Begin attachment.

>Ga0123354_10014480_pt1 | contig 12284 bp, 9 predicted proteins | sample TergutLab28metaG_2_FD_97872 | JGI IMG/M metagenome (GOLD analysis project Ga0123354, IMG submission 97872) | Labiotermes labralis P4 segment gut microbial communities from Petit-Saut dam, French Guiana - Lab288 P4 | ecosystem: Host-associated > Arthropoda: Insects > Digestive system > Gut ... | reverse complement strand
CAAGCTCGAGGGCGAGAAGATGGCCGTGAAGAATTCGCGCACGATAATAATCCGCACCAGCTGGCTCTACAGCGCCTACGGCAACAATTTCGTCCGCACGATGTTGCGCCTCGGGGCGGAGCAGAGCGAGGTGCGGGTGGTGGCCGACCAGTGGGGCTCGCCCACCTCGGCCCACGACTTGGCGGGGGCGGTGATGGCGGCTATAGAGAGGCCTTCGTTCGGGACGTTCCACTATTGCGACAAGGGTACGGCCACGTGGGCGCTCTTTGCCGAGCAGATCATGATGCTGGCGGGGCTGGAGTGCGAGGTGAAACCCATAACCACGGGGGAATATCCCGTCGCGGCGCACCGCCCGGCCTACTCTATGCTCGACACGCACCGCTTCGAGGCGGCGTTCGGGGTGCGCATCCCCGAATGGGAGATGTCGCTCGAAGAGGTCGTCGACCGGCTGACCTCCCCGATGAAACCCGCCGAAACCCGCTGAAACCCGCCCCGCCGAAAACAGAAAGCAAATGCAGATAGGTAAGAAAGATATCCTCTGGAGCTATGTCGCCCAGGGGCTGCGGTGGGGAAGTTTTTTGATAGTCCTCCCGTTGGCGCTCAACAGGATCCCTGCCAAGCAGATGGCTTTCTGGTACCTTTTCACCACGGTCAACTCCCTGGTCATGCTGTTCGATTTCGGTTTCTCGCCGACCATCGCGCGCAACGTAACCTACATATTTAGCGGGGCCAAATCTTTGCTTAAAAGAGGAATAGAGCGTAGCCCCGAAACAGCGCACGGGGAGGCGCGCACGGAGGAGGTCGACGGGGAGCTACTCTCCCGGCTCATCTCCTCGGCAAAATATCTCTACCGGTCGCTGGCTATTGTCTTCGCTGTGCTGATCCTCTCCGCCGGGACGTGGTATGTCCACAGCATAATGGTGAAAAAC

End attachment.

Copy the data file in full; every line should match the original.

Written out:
>Ga0123354_10014480_pt1 | contig 12284 bp, 9 predicted proteins | sample TergutLab28metaG_2_FD_97872 | JGI IMG/M metagenome (GOLD analysis project Ga0123354, IMG submission 97872) | Labiotermes labralis P4 segment gut microbial communities from Petit-Saut dam, French Guiana - Lab288 P4 | ecosystem: Host-associated > Arthropoda: Insects > Digestive system > Gut ... | reverse complement strand
CAAGCTCGAGGGCGAGAAGATGGCCGTGAAGAATTCGCGCACGATAATAATCCGCACCAGCTGGCTCTACAGCGCCTACGGCAACAATTTCGTCCGCACGATGTTGCGCCTCGGGGCGGAGCAGAGCGAGGTGCGGGTGGTGGCCGACCAGTGGGGCTCGCCCACCTCGGCCCACGACTTGGCGGGGGCGGTGATGGCGGCTATAGAGAGGCCTTCGTTCGGGACGTTCCACTATTGCGACAAGGGTACGGCCACGTGGGCGCTCTTTGCCGAGCAGATCATGATGCTGGCGGGGCTGGAGTGCGAGGTGAAACCCATAACCACGGGGGAATATCCCGTCGCGGCGCACCGCCCGGCCTACTCTATGCTCGACACGCACCGCTTCGAGGCGGCGTTCGGGGTGCGCATCCCCGAATGGGAGATGTCGCTCGAAGAGGTCGTCGACCGGCTGACCTCCCCGATGAAACCCGCCGAAACCCGCTGAAACCCGCCCCGCCGAAAACAGAAAGCAAATGCAGATAGGTAAGAAAGATATCCTCTGGAGCTATGTCGCCCAGGGGCTGCGGTGGGGAAGTTTTTTGATAGTCCTCCCGTTGGCGCTCAACAGGATCCCTGCCAAGCAGATGGCTTTCTGGTACCTTTTCACCACGGTCAACTCCCTGGTCATGCTGTTCGATTTCGGTTTCTCGCCGACCATCGCGCGCAACGTAACCTACATATTTAGCGGGGCCAAATCTTTGCTTAAAAGAGGAATAGAGCGTAGCCCCGAAACAGCGCACGGGGAGGCGCGCACGGAGGAGGTCGACGGGGAGCTACTCTCCCGGCTCATCTCCTCGGCAAAATATCTCTACCGGTCGCTGGCTATTGTCTTCGCTGTGCTGATCCTCTCCGCCGGGACGTGGTATGTCCACAGCATAATGGTGAAAAAC